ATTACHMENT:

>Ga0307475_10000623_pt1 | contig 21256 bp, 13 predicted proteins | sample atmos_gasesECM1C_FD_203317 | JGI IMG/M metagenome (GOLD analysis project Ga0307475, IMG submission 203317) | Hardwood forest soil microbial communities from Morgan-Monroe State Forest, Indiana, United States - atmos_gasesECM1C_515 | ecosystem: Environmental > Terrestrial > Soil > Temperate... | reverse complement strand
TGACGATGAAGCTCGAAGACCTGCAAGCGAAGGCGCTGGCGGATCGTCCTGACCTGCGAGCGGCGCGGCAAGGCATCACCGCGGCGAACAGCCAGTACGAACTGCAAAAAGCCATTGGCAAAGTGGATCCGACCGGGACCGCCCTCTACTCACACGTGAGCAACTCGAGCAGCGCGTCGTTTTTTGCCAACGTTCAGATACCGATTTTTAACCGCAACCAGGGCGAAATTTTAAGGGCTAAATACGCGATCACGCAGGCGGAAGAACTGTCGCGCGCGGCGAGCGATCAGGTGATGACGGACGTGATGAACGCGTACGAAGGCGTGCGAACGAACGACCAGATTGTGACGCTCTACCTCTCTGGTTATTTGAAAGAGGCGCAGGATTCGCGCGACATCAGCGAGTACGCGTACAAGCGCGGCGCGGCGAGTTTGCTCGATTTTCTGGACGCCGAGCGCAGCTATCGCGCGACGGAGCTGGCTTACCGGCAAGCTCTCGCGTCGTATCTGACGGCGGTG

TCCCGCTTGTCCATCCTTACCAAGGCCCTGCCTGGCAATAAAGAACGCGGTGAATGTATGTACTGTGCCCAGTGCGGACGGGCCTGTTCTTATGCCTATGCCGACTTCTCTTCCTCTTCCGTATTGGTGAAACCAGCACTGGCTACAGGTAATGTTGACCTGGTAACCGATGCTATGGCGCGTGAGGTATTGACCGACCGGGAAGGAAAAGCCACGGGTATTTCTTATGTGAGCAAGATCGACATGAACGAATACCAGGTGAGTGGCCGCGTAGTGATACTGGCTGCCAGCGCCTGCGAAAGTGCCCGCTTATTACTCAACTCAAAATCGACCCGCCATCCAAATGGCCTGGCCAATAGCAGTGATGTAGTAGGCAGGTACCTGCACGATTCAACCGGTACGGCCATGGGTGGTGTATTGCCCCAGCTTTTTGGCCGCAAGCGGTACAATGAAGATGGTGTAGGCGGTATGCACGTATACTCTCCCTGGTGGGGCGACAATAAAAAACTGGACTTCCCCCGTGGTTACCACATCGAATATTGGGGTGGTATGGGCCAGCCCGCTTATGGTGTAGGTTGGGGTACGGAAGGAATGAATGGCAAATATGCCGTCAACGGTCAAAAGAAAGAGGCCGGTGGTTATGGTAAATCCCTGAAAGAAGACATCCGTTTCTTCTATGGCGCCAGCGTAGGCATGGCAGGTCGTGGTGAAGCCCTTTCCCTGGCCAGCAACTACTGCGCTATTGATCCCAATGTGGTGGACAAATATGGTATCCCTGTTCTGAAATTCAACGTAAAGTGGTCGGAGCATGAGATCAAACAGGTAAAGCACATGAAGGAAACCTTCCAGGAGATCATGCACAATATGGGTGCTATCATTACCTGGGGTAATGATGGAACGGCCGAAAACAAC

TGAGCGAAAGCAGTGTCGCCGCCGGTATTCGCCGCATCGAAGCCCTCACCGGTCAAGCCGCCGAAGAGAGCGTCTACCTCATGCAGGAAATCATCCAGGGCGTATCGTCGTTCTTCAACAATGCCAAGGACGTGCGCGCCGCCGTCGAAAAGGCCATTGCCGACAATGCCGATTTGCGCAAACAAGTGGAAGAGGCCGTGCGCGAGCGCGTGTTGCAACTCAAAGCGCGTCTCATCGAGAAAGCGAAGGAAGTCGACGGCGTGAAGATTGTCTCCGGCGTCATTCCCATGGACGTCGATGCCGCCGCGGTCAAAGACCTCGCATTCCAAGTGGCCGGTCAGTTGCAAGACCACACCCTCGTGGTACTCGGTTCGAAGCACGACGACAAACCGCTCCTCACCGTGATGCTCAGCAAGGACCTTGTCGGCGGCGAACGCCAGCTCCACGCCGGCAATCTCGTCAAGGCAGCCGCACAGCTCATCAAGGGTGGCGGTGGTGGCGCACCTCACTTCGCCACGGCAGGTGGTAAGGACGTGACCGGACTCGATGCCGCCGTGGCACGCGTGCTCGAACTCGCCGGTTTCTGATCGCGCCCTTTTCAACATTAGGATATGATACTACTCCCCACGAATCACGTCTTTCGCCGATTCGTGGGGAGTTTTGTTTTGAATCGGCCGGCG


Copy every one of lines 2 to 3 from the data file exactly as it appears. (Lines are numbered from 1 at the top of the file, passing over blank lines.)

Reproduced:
TGACGATGAAGCTCGAAGACCTGCAAGCGAAGGCGCTGGCGGATCGTCCTGACCTGCGAGCGGCGCGGCAAGGCATCACCGCGGCGAACAGCCAGTACGAACTGCAAAAAGCCATTGGCAAAGTGGATCCGACCGGGACCGCCCTCTACTCACACGTGAGCAACTCGAGCAGCGCGTCGTTTTTTGCCAACGTTCAGATACCGATTTTTAACCGCAACCAGGGCGAAATTTTAAGGGCTAAATACGCGATCACGCAGGCGGAAGAACTGTCGCGCGCGGCGAGCGATCAGGTGATGACGGACGTGATGAACGCGTACGAAGGCGTGCGAACGAACGACCAGATTGTGACGCTCTACCTCTCTGGTTATTTGAAAGAGGCGCAGGATTCGCGCGACATCAGCGAGTACGCGTACAAGCGCGGCGCGGCGAGTTTGCTCGATTTTCTGGACGCCGAGCGCAGCTATCGCGCGACGGAGCTGGCTTACCGGCAAGCTCTCGCGTCGTATCTGACGGCGGTG

TCCCGCTTGTCCATCCTTACCAAGGCCCTGCCTGGCAATAAAGAACGCGGTGAATGTATGTACTGTGCCCAGTGCGGACGGGCCTGTTCTTATGCCTATGCCGACTTCTCTTCCTCTTCCGTATTGGTGAAACCAGCACTGGCTACAGGTAATGTTGACCTGGTAACCGATGCTATGGCGCGTGAGGTATTGACCGACCGGGAAGGAAAAGCCACGGGTATTTCTTATGTGAGCAAGATCGACATGAACGAATACCAGGTGAGTGGCCGCGTAGTGATACTGGCTGCCAGCGCCTGCGAAAGTGCCCGCTTATTACTCAACTCAAAATCGACCCGCCATCCAAATGGCCTGGCCAATAGCAGTGATGTAGTAGGCAGGTACCTGCACGATTCAACCGGTACGGCCATGGGTGGTGTATTGCCCCAGCTTTTTGGCCGCAAGCGGTACAATGAAGATGGTGTAGGCGGTATGCACGTATACTCTCCCTGGTGGGGCGACAATAAAAAACTGGACTTCCCCCGTGGTTACCACATCGAATATTGGGGTGGTATGGGCCAGCCCGCTTATGGTGTAGGTTGGGGTACGGAAGGAATGAATGGCAAATATGCCGTCAACGGTCAAAAGAAAGAGGCCGGTGGTTATGGTAAATCCCTGAAAGAAGACATCCGTTTCTTCTATGGCGCCAGCGTAGGCATGGCAGGTCGTGGTGAAGCCCTTTCCCTGGCCAGCAACTACTGCGCTATTGATCCCAATGTGGTGGACAAATATGGTATCCCTGTTCTGAAATTCAACGTAAAGTGGTCGGAGCATGAGATCAAACAGGTAAAGCACATGAAGGAAACCTTCCAGGAGATCATGCACAATATGGGTGCTATCATTACCTGGGGTAATGATGGAACGGCCGAAAACAAC